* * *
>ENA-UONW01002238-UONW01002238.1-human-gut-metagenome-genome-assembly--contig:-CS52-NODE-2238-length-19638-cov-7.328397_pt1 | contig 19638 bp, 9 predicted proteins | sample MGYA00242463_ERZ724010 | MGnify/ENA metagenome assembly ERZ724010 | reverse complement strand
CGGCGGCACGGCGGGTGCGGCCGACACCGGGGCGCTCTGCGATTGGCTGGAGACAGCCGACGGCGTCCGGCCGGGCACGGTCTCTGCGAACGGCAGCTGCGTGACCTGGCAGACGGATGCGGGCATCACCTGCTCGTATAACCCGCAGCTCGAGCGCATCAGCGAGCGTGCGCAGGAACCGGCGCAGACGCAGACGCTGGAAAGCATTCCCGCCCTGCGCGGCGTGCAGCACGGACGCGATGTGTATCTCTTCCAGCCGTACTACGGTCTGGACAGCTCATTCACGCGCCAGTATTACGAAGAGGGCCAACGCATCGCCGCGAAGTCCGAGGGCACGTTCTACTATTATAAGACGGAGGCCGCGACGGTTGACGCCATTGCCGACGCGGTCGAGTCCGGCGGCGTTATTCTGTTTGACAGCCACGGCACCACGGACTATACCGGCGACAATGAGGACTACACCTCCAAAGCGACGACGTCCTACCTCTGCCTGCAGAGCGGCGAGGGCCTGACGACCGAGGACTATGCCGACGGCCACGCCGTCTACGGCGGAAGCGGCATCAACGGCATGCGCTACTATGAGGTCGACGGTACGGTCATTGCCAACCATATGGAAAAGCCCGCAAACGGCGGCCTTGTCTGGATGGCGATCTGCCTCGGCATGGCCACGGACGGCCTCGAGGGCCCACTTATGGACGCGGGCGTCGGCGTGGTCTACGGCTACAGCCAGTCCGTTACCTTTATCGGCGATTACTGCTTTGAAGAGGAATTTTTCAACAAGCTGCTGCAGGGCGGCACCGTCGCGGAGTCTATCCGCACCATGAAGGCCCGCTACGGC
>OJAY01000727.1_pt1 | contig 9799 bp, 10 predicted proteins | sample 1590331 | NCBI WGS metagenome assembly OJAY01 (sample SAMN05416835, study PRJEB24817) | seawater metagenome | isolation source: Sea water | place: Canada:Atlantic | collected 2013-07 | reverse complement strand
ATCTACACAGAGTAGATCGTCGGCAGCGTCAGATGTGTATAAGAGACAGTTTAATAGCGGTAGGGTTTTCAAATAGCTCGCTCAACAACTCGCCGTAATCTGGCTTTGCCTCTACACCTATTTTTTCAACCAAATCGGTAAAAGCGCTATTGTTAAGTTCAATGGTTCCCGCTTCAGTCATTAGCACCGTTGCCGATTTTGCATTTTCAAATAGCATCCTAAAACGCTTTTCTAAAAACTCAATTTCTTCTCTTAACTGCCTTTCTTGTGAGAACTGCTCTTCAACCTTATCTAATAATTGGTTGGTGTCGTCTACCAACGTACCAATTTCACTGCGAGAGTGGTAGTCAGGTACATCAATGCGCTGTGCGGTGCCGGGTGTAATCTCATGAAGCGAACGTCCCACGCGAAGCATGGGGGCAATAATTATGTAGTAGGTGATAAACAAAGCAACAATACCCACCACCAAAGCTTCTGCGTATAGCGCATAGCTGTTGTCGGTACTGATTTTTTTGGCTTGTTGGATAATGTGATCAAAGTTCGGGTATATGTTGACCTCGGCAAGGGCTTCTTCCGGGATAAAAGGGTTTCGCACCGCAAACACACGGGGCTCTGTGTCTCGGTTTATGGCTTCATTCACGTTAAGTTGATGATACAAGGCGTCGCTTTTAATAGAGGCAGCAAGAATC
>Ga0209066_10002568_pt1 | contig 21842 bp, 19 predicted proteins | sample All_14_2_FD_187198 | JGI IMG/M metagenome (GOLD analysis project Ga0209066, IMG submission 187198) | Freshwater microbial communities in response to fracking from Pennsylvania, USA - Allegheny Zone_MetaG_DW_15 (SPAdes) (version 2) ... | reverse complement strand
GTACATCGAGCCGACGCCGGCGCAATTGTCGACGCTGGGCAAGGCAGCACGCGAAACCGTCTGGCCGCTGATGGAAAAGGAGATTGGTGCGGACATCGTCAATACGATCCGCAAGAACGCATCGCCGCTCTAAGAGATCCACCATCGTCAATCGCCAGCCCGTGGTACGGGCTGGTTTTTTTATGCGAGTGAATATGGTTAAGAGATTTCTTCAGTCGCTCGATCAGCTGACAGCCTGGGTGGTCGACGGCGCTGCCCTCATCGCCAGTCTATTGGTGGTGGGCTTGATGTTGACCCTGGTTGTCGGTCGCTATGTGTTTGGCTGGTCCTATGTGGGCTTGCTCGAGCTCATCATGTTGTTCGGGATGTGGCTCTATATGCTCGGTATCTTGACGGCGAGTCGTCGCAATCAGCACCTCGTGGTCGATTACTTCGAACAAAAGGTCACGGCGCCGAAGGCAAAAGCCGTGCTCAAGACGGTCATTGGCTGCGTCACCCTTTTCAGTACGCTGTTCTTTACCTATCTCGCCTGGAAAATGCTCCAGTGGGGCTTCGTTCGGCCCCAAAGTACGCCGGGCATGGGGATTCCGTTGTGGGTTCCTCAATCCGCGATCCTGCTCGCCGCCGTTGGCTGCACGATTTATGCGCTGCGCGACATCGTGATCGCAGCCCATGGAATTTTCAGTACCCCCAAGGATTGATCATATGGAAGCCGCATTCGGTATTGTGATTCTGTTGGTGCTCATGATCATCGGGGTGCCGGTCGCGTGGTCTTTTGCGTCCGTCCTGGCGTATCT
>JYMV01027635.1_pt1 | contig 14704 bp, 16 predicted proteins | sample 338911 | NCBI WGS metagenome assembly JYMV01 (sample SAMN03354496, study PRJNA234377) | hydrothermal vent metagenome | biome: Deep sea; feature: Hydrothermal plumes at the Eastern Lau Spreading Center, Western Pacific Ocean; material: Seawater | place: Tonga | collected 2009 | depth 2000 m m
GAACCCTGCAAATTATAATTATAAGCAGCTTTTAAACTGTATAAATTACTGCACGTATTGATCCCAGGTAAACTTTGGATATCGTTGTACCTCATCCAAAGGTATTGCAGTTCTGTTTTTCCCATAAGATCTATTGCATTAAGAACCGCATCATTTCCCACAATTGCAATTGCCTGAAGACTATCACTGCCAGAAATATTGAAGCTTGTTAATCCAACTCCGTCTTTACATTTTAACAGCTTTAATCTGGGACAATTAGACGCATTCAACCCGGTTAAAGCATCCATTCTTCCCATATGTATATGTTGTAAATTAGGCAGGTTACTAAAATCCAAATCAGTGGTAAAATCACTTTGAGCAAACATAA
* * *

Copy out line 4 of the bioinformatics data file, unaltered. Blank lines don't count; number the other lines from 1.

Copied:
ATCTACACAGAGTAGATCGTCGGCAGCGTCAGATGTGTATAAGAGACAGTTTAATAGCGGTAGGGTTTTCAAATAGCTCGCTCAACAACTCGCCGTAATCTGGCTTTGCCTCTACACCTATTTTTTCAACCAAATCGGTAAAAGCGCTATTGTTAAGTTCAATGGTTCCCGCTTCAGTCATTAGCACCGTTGCCGATTTTGCATTTTCAAATAGCATCCTAAAACGCTTTTCTAAAAACTCAATTTCTTCTCTTAACTGCCTTTCTTGTGAGAACTGCTCTTCAACCTTATCTAATAATTGGTTGGTGTCGTCTACCAACGTACCAATTTCACTGCGAGAGTGGTAGTCAGGTACATCAATGCGCTGTGCGGTGCCGGGTGTAATCTCATGAAGCGAACGTCCCACGCGAAGCATGGGGGCAATAATTATGTAGTAGGTGATAAACAAAGCAACAATACCCACCACCAAAGCTTCTGCGTATAGCGCATAGCTGTTGTCGGTACTGATTTTTTTGGCTTGTTGGATAATGTGATCAAAGTTCGGGTATATGTTGACCTCGGCAAGGGCTTCTTCCGGGATAAAAGGGTTTCGCACCGCAAACACACGGGGCTCTGTGTCTCGGTTTATGGCTTCATTCACGTTAAGTTGATGATACAAGGCGTCGCTTTTAATAGAGGCAGCAAGAATC